Tuesday, September 5, 2017

Press "reset"

Whenever I come to a stalemate with an electronic device, my husband advises me, "Back all the way out, and start again."  Whether faced with a frozen screen or an appliance that is not cooperating like a three year old child, I question the effectiveness of that process.

But it works.

A couple of months ago, an ordinary Monday was a reset to me.  As I rose in the morning, I needed to just to do something different to gain perspective, nothing catastrophic but simply to ease me out of a mindset that was stuck in a continual loop.   What could I do differently?  Back all the way out, and start again.

I felt God's nudge to fast for the day.  I have fasted before -- in seeking God for an answer, direction, solution, or purpose.  Or for His voice in a crazy situation.  Sometimes seeking God for loved ones, hard times, and impossible relationships.

When I started that specific day, I was not planning to fast.  But I did, just wanting to seek His Presence, just to hangout with God,  just because I could. 

Very early in the day, I questioned why anyone labeled this discipline as a "fast," because it is anything but that.  A fast is always slow.  Time does not drag, but it elongates.  I felt the moments come as in slow motion.  I prayed for others as I went about my day, while I worked, having to concentrate as if driving on the highway through a thick rain. I glanced at the clock.  It was only 8.30 in the morning, nothing more.

A little later in the day, I thought about how fasting prepares you for a hard time ahead, because through it, as hard as it is, you learn that you will not die. You will get through this difficulty. And God will change you by it.

I had no particular reason to fast that day.  Or so I thought.

Later on in the afternoon, little did I see it coming.  I ran full speed right into a perfect storm, an old problem.  Boom.  I was like the cartoon character with little stars spinning above my head.  It was like being hit broadside by a car I did not see.  I consciously thought, "Breathe.  Breathe. Breathe," even when there appeared to be no oxygen, and my heart ran out of words.

And then I knew why I had fasted.  It was not "for no good reason." God stood firm around me.  My heart did not explode.  My life was not reduced beyond restoration.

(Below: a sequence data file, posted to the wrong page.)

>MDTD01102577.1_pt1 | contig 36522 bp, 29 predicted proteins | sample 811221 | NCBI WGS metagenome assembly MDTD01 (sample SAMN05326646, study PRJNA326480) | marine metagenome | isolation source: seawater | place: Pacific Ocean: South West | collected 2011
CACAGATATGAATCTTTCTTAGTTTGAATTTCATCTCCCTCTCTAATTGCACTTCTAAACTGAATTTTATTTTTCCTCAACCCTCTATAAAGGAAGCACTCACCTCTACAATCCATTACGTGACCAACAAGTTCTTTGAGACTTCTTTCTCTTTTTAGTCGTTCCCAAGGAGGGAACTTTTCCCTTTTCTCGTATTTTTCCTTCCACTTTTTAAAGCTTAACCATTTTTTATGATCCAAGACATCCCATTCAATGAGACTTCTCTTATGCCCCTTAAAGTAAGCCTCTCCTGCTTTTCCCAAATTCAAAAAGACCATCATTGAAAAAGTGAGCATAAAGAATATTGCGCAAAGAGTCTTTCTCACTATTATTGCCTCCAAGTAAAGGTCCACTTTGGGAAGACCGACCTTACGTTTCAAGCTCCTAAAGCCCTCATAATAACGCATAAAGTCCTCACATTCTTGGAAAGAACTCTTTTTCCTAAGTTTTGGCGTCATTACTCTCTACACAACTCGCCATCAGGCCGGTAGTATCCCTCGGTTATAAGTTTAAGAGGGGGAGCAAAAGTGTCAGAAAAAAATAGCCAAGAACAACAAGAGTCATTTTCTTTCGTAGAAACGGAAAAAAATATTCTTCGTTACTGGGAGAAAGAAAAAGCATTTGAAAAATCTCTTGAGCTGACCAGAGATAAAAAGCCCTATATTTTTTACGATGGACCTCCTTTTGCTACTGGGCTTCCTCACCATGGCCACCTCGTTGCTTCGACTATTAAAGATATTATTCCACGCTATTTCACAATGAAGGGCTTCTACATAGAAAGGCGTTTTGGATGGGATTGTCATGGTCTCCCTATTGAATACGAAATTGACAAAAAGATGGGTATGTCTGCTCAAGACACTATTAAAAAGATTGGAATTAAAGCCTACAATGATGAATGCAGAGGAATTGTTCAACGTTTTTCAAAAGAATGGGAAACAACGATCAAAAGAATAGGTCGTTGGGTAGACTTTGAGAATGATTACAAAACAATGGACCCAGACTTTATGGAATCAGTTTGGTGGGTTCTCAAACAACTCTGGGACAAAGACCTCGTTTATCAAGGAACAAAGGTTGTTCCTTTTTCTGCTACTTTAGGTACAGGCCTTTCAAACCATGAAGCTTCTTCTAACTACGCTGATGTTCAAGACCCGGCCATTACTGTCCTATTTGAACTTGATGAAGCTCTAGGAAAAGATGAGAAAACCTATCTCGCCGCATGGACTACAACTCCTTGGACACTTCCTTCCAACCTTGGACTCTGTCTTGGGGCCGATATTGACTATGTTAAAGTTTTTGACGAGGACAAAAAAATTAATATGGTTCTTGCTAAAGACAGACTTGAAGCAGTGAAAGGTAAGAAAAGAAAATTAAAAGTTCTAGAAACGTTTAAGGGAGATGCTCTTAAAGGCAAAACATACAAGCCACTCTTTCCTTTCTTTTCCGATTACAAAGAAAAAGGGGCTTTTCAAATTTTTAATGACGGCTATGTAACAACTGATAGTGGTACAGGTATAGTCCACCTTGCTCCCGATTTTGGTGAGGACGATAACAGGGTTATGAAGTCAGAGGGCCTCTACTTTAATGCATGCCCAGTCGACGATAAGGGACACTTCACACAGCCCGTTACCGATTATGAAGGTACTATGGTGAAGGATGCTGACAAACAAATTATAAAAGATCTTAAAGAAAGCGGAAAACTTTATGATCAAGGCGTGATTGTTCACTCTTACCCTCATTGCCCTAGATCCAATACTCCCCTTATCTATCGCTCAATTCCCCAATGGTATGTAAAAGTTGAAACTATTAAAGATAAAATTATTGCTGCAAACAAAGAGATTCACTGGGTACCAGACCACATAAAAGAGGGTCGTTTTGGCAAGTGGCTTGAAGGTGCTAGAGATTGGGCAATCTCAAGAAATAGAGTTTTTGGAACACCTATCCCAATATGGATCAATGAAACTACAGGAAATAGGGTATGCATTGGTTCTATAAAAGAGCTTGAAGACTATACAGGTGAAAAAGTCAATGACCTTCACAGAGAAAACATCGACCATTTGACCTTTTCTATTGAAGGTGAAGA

I did not see it coming.  I didn't have to. God knew.  And He knew what I would need, an extravagant package of His strength, already delivered and dissolving into my bloodstream.

I refuse to live as a practicing atheist, as if fasting and praying and trusting God does not matter, as if God does not matter, as if the supernatural does not exist at all.  Because He does.  God is alive and well and working powerfully.

I did not fast for something.  I fasted for everything.  There was an ache buried deep in my heart that while at the end of the day was still there, it shifted just a little bit.  In the momentary crisis, I did not die, I was not buried alive by it, but a strange sense of peace passed over me, not an emotion, but a sense, a Presence.  And with it, a profound urge not to despair, but to pray in that place, to not miss that opportunity to pray, to take a different trail in this, a higher road, not insensitive to what was happening, but deepened by it.  It is not that my wounded feelings could not touch me, but as if I was even more aware of every nerve ending, what steadfast love feels like, what shalom does, a completing of what had begun, a new dimension opening and then another that does not end.  Not an outcome, but excavating a quiet place in my soul.

I did not fast for any reason than to be with Him. And that is exactly what happened, in ways I would never have chosen, in a place I could not have imagined.

At the end of the day, I came home and ate.  Was I starving?  No, not really.

Quite filled, actually.

No comments: